New York Public Library Creates Financial Information Hub
The New York Public Library is helping New Yorkers better understand the financial landscape. NY1's Money Matters reporter Tara Lynn Wagner filed the following report.
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Finances come in many different forms.
“Capital markets, credit, saving, investing, special security, retirement planning,” says McGraw-Hill Companies Chief Executive Terry McGraw.
If that list alone was enough to make your head spin, luckily there's a place you can go for help. The New York Public Library has created a financial information hub at the Science, Industry and Business Library on Madison Avenue. The recently-unveiled Financial Literacy Central contains more than 1,500 books on a variety of financial subjects.
“People still read books,” says New York Public Library President Dr. Paul LeClerc. “They still use books. They still take books out.”
But books are only the beginning. Patrons will also have online access to business and financial databases, including Standard & Poors, which is part of the McGraw Hill Companies. McGraw says understanding investments is more vital than ever because as Americans live longer, we need to make our money go further.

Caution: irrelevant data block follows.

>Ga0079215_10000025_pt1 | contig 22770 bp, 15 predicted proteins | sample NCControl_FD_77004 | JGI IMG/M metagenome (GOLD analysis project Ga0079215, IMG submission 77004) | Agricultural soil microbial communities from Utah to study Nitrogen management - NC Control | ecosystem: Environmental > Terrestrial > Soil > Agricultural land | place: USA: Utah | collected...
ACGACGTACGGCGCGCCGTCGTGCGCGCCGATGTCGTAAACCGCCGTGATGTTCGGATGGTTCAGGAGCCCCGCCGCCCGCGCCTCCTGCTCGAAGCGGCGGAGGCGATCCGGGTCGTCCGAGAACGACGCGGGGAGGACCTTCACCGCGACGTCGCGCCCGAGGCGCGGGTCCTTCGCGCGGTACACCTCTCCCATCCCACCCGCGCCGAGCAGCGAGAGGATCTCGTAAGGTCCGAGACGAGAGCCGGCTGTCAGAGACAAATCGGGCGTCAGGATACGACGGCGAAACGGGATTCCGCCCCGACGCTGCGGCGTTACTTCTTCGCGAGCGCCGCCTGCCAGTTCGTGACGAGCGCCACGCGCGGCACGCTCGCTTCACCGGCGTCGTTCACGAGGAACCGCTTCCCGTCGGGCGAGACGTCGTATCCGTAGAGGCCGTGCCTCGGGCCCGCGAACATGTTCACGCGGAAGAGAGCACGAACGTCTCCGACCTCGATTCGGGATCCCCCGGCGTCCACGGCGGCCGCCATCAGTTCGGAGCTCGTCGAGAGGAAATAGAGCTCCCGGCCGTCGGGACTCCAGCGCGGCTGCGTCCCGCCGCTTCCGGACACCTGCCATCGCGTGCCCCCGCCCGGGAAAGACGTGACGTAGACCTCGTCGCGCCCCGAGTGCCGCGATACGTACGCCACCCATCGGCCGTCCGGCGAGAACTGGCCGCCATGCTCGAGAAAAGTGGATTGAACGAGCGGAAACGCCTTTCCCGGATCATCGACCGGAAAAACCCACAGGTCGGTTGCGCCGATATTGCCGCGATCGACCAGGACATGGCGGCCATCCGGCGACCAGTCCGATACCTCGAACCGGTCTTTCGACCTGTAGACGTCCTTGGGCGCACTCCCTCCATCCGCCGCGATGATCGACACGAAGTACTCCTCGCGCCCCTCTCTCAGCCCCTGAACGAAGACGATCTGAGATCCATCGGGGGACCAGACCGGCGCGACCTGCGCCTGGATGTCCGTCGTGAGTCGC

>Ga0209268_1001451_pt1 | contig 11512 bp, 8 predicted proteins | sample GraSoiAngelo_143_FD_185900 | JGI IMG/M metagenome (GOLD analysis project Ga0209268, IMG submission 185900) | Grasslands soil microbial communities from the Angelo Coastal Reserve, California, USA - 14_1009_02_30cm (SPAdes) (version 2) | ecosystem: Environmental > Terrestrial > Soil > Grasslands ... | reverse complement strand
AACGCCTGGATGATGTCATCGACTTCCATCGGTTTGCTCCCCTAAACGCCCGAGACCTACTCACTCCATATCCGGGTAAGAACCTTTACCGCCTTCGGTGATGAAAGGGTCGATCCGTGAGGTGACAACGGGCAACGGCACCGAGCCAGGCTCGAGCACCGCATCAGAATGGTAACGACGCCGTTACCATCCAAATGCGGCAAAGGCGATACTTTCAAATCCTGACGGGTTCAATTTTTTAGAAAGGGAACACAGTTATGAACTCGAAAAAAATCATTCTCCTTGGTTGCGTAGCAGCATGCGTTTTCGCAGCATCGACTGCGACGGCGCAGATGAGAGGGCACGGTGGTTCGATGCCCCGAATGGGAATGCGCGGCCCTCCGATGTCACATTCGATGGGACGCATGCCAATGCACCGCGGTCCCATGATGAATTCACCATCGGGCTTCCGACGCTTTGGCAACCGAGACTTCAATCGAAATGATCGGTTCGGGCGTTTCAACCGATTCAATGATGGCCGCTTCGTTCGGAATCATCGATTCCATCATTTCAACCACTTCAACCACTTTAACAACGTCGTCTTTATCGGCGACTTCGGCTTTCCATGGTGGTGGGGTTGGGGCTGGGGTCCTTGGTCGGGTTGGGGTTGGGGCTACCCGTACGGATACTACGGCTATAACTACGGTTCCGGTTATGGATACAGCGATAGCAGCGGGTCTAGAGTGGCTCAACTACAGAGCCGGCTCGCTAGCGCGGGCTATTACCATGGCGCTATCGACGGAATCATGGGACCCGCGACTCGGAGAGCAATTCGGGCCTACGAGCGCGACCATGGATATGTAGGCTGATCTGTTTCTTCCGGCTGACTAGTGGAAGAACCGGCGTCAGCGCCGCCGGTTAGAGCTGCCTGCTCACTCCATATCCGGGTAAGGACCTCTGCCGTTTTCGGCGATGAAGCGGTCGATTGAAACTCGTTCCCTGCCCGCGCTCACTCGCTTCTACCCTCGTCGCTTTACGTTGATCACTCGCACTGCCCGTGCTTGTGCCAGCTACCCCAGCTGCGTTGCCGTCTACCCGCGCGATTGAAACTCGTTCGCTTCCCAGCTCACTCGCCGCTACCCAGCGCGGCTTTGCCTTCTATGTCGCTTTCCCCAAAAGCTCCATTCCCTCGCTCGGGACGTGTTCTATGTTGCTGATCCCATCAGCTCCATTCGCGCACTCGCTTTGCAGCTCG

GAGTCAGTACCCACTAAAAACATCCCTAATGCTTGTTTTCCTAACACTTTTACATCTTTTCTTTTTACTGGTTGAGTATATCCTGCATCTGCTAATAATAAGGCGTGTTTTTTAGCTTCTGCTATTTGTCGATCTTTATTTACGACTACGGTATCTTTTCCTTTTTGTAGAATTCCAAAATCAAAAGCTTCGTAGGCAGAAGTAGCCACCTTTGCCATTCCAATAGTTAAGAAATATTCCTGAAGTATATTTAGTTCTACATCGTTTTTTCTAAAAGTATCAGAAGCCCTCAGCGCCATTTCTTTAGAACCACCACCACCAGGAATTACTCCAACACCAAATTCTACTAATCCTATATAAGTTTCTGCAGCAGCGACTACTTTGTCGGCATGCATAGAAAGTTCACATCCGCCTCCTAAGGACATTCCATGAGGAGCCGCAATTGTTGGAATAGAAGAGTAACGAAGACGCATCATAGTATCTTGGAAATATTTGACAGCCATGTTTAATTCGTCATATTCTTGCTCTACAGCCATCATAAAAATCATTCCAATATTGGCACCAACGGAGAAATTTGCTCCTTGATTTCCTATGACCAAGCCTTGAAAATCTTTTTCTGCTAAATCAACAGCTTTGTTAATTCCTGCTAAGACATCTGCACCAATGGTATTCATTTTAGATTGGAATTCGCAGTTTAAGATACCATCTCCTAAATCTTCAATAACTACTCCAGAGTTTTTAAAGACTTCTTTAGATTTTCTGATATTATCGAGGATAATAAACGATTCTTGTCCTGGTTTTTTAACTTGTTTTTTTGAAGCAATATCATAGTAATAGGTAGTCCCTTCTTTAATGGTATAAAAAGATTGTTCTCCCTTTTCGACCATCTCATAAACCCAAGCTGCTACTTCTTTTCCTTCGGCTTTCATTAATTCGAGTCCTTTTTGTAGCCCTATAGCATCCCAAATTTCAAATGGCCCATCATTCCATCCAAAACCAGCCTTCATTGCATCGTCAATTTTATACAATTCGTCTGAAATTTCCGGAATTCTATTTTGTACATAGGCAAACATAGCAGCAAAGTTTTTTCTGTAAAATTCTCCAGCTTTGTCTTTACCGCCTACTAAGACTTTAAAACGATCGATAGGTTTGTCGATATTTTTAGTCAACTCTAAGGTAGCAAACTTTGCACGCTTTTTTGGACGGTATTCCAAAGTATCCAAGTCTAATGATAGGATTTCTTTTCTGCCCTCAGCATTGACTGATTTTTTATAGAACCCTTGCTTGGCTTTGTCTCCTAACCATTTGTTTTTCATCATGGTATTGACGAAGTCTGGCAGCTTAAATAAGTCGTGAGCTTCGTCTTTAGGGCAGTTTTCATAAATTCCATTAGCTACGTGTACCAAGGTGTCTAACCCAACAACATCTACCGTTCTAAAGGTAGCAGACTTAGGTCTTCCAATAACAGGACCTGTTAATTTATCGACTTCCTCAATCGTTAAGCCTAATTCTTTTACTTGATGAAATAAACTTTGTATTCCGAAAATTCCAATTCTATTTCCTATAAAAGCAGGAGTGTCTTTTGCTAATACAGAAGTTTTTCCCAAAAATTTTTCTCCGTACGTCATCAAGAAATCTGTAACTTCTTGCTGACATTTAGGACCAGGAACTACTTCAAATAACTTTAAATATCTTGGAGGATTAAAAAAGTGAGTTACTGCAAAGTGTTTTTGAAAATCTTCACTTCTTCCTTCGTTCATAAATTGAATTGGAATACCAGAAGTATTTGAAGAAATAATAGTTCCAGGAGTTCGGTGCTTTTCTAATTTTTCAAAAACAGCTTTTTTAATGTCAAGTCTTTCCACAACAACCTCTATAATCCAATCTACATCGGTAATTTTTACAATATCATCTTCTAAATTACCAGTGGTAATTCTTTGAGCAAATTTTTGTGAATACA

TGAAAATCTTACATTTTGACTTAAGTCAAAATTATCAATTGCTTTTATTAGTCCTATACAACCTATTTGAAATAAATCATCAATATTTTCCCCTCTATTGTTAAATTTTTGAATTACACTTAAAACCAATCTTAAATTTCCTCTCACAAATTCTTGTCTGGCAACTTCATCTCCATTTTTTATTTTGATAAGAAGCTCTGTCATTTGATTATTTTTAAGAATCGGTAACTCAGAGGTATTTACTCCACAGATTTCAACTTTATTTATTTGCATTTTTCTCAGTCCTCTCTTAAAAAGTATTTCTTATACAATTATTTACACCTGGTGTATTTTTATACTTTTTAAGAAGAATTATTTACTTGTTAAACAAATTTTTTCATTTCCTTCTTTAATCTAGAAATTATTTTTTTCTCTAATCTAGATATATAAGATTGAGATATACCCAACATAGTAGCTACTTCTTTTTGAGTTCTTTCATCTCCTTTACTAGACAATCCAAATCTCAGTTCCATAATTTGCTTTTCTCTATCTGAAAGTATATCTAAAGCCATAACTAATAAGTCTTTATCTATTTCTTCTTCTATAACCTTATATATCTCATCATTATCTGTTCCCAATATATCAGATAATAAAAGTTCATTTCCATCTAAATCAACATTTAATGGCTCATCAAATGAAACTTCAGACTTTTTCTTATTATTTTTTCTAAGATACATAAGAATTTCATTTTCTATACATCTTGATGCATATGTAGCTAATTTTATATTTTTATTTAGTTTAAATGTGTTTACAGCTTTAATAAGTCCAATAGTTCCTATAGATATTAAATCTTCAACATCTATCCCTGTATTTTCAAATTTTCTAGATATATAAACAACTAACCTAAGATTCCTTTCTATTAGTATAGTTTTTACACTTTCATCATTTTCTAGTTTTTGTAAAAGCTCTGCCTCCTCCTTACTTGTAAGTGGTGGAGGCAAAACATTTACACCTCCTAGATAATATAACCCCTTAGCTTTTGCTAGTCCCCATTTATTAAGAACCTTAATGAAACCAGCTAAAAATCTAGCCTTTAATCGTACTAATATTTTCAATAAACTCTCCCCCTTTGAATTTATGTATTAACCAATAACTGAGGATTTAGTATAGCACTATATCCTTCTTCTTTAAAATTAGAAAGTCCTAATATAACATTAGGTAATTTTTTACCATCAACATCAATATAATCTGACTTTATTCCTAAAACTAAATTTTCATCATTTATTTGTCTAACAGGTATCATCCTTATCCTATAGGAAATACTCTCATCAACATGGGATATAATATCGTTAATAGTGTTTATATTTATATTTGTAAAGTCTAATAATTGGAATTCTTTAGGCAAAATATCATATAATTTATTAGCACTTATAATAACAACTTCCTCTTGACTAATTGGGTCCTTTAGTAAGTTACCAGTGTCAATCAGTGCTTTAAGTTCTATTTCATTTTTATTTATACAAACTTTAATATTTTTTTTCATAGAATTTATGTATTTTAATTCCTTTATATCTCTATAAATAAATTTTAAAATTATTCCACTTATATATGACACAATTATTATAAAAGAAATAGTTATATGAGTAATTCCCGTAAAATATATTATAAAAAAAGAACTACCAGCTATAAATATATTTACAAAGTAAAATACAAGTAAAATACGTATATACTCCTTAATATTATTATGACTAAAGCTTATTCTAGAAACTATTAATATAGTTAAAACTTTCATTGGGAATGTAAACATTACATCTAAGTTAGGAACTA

“The question is, how do you invest for the future?” says McGraw. “What kinds of investments do you make? What do you do with Social Security? How do you financially plan for retirement? What are all of those issues as they pertain to you, whatever your age and whatever you're economic situation is.”
But LeClerc says often times, people cannot find the answers they need because they do not even know the right question. He says that's where the dedicated staff comes in.
“Librarians are like navigators,” says LeClerc. “They help you move through the sea of information, and we've got the best librarians in the world I think.”
Not only will trained librarians helm the desk, specialized classes will be held regularly, and twice a week, members of the Financial Planning Association will be on hand to conduct private half-hour consultations. Based on Job Search Central – which is located on the same floor – library officials say they expect as many as 20,000 patrons to visit SIBL's newest center by year's end. They'll find advice that will pay dividends and, at the same time, won't cost them a dime.
“That's the important thing,” LeClerc says. “All of the services here are free – everything, everything, everything is free.”
For a list of classes or to register for a free one-on-one session with a financial advisor, visit NYPL.org.